It’s one of the most horrifying representations of the 9/11 terror attacks, and somebody thought it could make them a quick buck. Users on GameStop’s fledgling NFT marketplace were flabbergasted over the weekend when they saw somebody was selling a non-fungible token evoking The Falling Man, a photo of a man jumping from the North Tower of the World Trade Center as they were attacked on Sept. 11, 2001.
The image caught a wave of attention on Reddit and the crypto-critical blog Web3isGoingJustGreat first picked up on the hubbub. According to forum posts, an artist only known as Jules put the NFT titled “Falling Man” up for sale. It clearly evokes AP photographer Richard Drew’s photo The Falling Man, although replaces the unknown man with an astronaut, akin to the marketplace’s mascot. The NFT was reportedly minted 25 times and originally sold for .65 ETH, or $990, though that price later dropped to .029 ETH, or $46.
The NFT had been up for nearly two weeks, having been minted July 12, according to a preserved version of the site thanks to Wayback Machine. The GameStop takes a 2.25% cut from each NFT sale.
GameStop did not immediately respond to Gizmodo’s request for comment, though according to screenshotted messages posted online, GameStop said Saturday that the NFT was being removed “entirely” and that Jules was having their minting ability removed. At least eight people bought the NFT before it was taken down. The company wrote on its Twitter that those who bought the NFT can still transfer it between wallets, but they won’t be able to sell it.
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GameStop entered the NFT space back in May, and fully brought its beta marketplace online this month. Unlike the beleaguered NFT trading platform OpenSea, GameStop requires users to become “approved” before they can mint an NFT on the platform, according to the company’s support page, though there is no data on whether the company reviews any of its NFTs for violating its content guidelines. OpenSea had to learn that fact the hard way, and earlier this year they started employing real humans with real eyeballs in order to crack down on fakes permeating the platform.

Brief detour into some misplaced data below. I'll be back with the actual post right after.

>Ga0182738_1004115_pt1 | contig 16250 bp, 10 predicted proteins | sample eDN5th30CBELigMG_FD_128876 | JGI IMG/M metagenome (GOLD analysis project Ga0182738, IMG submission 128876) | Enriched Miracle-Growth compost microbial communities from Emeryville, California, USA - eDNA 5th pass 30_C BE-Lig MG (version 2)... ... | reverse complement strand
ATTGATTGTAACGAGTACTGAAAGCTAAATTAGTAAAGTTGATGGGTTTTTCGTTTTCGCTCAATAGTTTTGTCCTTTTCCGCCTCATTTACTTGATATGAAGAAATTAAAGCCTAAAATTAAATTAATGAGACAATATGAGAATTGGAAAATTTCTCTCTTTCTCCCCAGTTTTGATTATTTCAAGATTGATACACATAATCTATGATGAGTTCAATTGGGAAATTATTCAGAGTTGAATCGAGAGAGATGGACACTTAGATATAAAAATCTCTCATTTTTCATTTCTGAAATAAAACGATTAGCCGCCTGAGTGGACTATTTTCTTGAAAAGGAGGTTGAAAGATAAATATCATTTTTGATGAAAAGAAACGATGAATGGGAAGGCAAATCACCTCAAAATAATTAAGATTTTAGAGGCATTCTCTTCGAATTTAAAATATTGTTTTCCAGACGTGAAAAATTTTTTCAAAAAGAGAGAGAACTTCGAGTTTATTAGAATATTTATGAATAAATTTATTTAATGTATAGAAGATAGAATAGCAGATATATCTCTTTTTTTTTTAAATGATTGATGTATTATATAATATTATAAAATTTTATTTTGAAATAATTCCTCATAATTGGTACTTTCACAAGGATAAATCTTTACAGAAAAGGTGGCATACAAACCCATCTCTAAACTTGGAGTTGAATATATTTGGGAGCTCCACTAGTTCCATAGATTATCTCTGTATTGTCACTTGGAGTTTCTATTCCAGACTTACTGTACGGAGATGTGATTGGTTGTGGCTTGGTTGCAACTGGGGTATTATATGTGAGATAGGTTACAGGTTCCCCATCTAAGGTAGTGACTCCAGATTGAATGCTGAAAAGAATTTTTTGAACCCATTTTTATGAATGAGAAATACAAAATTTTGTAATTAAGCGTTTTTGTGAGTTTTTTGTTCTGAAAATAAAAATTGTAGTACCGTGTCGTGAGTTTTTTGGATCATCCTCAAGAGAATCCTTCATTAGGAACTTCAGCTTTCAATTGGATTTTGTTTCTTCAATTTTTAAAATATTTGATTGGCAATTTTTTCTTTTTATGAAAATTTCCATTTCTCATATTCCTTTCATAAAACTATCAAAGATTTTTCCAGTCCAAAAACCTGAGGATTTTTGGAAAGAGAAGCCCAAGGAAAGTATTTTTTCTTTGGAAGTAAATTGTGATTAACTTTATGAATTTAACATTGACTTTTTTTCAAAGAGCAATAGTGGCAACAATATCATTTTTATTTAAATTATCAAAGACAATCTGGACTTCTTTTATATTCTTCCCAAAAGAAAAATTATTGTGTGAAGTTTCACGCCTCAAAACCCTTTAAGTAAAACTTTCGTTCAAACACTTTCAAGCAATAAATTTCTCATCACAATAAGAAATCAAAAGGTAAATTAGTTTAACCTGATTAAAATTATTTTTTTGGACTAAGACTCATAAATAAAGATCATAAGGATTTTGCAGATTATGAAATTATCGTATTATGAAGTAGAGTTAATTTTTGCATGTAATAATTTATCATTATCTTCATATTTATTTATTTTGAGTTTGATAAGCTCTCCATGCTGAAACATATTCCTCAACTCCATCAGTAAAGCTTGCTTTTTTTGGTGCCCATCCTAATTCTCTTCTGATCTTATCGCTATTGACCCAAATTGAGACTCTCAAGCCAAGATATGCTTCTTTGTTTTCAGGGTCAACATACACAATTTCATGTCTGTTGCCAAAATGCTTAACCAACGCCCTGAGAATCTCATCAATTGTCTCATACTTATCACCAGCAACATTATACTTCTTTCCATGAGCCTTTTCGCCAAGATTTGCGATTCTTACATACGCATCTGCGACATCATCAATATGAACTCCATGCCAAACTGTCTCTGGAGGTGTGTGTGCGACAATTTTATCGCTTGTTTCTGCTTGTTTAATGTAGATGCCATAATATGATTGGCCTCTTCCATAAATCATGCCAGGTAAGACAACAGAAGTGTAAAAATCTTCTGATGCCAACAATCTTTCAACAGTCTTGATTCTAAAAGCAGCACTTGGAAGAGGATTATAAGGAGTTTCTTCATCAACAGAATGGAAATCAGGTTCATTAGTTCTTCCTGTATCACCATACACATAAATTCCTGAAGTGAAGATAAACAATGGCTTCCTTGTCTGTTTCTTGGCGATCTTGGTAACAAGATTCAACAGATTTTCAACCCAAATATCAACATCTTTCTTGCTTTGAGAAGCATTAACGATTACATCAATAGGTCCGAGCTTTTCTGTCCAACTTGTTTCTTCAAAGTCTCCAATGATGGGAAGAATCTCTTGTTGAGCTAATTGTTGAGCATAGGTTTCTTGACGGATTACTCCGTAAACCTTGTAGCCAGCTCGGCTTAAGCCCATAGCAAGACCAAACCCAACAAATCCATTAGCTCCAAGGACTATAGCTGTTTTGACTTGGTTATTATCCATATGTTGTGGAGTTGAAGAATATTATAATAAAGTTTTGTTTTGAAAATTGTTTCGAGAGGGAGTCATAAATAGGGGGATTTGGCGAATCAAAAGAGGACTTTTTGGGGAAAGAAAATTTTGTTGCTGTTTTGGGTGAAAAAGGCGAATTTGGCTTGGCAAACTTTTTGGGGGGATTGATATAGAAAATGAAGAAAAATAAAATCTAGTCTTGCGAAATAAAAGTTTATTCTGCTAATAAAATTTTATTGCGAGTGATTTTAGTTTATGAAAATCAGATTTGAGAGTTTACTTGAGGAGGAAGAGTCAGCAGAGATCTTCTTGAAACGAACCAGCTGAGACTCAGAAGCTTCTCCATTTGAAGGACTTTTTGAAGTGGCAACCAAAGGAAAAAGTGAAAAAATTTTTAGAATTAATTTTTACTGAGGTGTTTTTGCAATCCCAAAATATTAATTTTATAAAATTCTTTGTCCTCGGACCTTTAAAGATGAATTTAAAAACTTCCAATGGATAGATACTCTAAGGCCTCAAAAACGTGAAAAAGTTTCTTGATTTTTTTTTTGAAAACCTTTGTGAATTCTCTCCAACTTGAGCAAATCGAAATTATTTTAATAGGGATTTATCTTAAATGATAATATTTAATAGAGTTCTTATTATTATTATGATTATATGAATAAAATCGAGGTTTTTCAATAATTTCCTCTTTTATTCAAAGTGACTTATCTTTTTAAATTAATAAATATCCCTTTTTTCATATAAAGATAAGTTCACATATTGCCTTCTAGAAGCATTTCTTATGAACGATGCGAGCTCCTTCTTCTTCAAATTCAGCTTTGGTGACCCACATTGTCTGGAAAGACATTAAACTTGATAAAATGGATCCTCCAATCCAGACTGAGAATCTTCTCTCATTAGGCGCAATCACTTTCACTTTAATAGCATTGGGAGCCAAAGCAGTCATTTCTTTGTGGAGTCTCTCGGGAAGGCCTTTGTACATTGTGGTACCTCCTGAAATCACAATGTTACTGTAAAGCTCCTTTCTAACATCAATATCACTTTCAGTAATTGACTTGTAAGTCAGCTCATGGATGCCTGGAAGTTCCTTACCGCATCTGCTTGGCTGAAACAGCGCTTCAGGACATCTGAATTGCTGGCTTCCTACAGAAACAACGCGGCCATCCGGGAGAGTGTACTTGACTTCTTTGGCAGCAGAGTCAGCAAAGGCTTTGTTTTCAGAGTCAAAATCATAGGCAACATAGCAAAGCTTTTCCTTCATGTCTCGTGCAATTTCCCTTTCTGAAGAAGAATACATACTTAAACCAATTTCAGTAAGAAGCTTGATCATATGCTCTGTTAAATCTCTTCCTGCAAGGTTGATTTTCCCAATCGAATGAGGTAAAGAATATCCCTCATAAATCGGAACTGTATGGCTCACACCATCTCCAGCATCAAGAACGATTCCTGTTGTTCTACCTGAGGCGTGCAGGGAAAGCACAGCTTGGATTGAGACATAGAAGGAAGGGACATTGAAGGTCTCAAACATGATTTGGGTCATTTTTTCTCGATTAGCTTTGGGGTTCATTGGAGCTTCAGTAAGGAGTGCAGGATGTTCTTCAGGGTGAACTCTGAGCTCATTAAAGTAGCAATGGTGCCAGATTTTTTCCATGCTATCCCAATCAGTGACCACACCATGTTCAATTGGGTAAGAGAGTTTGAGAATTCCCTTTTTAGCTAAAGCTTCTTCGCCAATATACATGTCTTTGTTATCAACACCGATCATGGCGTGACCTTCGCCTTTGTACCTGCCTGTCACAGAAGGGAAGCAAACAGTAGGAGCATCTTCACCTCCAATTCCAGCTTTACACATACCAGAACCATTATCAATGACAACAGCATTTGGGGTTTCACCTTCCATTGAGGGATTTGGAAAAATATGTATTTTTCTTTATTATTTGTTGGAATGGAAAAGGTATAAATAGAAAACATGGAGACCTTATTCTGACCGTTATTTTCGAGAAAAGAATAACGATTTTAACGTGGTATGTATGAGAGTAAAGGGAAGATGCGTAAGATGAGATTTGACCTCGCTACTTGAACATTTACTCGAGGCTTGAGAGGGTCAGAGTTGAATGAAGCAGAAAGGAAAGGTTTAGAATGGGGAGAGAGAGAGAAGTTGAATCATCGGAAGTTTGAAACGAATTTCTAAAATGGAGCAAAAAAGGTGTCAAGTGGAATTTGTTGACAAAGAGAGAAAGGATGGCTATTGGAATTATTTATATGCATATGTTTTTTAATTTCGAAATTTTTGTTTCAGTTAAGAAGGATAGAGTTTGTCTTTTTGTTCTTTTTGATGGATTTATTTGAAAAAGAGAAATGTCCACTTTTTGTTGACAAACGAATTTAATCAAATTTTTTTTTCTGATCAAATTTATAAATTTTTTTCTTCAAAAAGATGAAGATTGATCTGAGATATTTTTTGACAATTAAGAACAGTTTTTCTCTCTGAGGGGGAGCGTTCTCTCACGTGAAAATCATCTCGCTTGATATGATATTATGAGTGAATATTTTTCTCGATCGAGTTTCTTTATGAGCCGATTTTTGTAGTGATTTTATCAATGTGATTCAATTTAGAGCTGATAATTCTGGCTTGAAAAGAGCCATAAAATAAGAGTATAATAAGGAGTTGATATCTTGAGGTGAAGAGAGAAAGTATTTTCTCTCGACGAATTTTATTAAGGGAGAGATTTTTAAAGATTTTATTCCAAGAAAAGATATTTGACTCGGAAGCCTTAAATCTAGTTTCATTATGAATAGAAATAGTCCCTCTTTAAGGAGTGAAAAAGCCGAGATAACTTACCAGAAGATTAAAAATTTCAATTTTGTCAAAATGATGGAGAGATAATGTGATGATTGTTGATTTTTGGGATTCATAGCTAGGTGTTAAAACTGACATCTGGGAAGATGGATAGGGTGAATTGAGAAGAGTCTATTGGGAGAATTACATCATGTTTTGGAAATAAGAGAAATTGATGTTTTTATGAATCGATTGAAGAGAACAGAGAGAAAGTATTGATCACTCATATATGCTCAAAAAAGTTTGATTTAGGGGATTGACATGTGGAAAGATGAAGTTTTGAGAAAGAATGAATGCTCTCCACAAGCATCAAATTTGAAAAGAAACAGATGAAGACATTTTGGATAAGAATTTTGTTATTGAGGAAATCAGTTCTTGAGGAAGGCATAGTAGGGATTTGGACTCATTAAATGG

But of course, many have pointed out that OpenSea allows many of these gross and copyright-violating NFTs. There’s a listing for an NFT of the actual The Falling Man photograph “owned” by at least one user on the platform. Here’s another one that takes inspiration from the photo. And this isn’t the first time people have tried to make money off of mass terror events. In January, a French surgeon was accused of trying to sell x-rays of a 2015 terror attack victim as an NFT.
In a 2021 interview with Esquire, Richard Drew, the original The Falling Man photographer, said he had been shooting a maternity fashion show in Bryant Park when the first plane struck the North Tower. He was horrified at what he witnessed as he photographed the tower’s explosion, along with the people who fell from the towers. The continuing reaction to the photo has brought distress and discomfort, especially to the families of the victims from the 2001 terror attack.
Yet an image of the “Falling Man” NFT was also showing up in Google searches when looking for GameStop’s NFT store, according to the Web3 blog writer Molly White.
Meanwhile, GameStop had been seeing rapid growth in its NFT marketplace for the first few days it opened, even surpassing Coinbase in sales volume. However, the rush is starting to die off. Ars Technica reported last week based on sales numbers that trading seems to be declining far below what was projected based on launch day sales.


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